SSMUnion to Present New Collective Agreement

SSMU accused of bargaining in bad faith

On August 19, the labour union representing SSMU employees (SSMUnion) released a press release announcing its intention to present and ratify a collective agreement (CA) on August 29. SSMU management and the union had come to an agreement in principle on May 27, yet according to the press release, SSMU has attempted to reopen negotiations since. As such, SSMUnion will be lodging a formal complaint with the Tribunal administratif du travail against SSMU on the grounds of bargaining in bad faith. 

“An agreement in principle is essentially where you say, okay, we’ve gotten through everything we need to negotiate,” explains Mo Rajji Courtney, president of SSMUnion. The bargaining parties reached this agreement through verbal understanding on May 27, and they later followed up via email to discuss ratification by the union’s members. 

The agreement was reached after a year and a half of negotiations, which began in summer 2020 when SSMUnion sent SSMU a notice of presentation. That summer, SSMUnion worked toward presenting SSMU with a draft collective agreement. “Typically, you go in with a bunch of demands, and you talk about those demands, and then you draft things afterwards,” explains Courtney. “But we knew that SSMU has a lot of issues with turnover, that they are slow on things, […] so we decided to draft up a collective agreement based on similar collective agreements from similar unions.” SSMUnion management studied other unions in the university sector and student unions. Management worked with their parent union, CUPE, which also represents the Concordia Student Union, which has what Courtney cited as “the Lamborghini of collective agreements” and has been quite successful.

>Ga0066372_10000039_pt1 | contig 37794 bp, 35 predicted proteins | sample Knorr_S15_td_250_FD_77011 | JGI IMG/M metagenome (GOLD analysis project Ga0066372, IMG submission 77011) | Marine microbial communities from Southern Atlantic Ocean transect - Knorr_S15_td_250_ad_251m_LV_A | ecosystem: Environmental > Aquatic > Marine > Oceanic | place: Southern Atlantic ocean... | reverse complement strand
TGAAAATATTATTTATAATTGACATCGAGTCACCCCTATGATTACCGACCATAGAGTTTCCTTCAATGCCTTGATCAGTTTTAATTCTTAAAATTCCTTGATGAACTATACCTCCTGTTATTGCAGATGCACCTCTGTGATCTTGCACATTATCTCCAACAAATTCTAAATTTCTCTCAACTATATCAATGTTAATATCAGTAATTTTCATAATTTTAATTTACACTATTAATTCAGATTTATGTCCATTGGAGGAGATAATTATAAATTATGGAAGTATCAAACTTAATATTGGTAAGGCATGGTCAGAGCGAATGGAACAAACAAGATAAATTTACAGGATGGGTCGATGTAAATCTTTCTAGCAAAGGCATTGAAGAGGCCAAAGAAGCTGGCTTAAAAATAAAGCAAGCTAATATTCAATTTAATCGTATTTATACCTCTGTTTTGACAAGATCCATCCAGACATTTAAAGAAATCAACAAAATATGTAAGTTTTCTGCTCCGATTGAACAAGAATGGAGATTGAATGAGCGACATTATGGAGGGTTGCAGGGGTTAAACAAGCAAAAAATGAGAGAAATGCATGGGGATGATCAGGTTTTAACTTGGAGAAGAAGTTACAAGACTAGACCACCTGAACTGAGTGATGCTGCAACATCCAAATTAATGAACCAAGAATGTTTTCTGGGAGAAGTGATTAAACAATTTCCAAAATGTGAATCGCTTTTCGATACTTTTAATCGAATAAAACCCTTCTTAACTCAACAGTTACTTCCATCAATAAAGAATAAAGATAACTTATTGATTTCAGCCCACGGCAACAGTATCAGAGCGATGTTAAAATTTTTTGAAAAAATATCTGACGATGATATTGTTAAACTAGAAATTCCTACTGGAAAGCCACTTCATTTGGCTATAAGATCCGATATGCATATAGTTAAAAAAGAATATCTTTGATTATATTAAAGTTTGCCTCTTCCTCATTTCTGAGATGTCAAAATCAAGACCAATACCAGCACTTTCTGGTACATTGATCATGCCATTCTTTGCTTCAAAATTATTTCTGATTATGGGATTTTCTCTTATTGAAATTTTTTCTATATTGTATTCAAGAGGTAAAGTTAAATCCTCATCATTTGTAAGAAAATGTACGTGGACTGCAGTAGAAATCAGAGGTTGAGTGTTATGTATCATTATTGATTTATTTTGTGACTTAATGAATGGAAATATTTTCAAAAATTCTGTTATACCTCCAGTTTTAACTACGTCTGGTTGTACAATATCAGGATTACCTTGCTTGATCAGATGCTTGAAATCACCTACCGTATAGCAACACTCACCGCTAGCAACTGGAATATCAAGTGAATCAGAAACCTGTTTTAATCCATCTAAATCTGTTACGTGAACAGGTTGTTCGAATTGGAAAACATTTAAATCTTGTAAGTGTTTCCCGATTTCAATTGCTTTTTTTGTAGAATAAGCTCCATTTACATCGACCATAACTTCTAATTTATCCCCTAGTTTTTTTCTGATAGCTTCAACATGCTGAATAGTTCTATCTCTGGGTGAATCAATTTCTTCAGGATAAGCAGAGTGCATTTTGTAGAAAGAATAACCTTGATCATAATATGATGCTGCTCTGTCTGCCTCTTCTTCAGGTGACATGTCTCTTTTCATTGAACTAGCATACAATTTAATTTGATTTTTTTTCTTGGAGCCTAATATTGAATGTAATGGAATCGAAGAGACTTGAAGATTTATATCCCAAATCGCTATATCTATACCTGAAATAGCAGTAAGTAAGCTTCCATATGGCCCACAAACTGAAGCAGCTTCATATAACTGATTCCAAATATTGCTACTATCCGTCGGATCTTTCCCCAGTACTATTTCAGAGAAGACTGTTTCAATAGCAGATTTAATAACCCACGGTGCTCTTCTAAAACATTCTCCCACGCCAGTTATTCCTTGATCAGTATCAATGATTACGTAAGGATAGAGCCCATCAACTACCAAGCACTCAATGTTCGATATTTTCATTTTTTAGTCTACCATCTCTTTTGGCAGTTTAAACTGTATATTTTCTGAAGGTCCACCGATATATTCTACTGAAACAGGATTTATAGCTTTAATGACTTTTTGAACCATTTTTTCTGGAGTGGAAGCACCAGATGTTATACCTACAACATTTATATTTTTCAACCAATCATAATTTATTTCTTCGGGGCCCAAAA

Both Courtney and Tali Ioselevich, Vice-President of SSMUnion, explained that one of SSMUnion’s biggest goals in the CA is to get rid of the casual staff designation on SSMU contracts. Most SSMU employees are currently designated as casual staff – meaning they don’t have access to health insurance, paid time off, and other basic protections. Furthermore, many of these employees have been working for years at SSMU, but the casual position makes it very difficult to accumulate seniority and qualify for EI and other benefits. “All of these problems made for very precarious employment,” says Courtney. They added that there are currently between 100 and 150 employees under the casual staff designation versus about a dozen permanent employees. 

When presented with the draft collective agreement, SSMU told SSMUnion management that they wanted their attorneys to look over the draft before they voted on it. “That is okay, that is your right,” comments Courtney, “But the problem is that […] it took us two years to negotiate. In that time the laws have changed.” They explained that, for example, a section of the law or an article cited might now be outdated. “The attorneys on the other side […] might say, this phrasing isn’t quite clear,” they continued, “We can make this better phrasing or we can make this align better with our obligations by doing this.”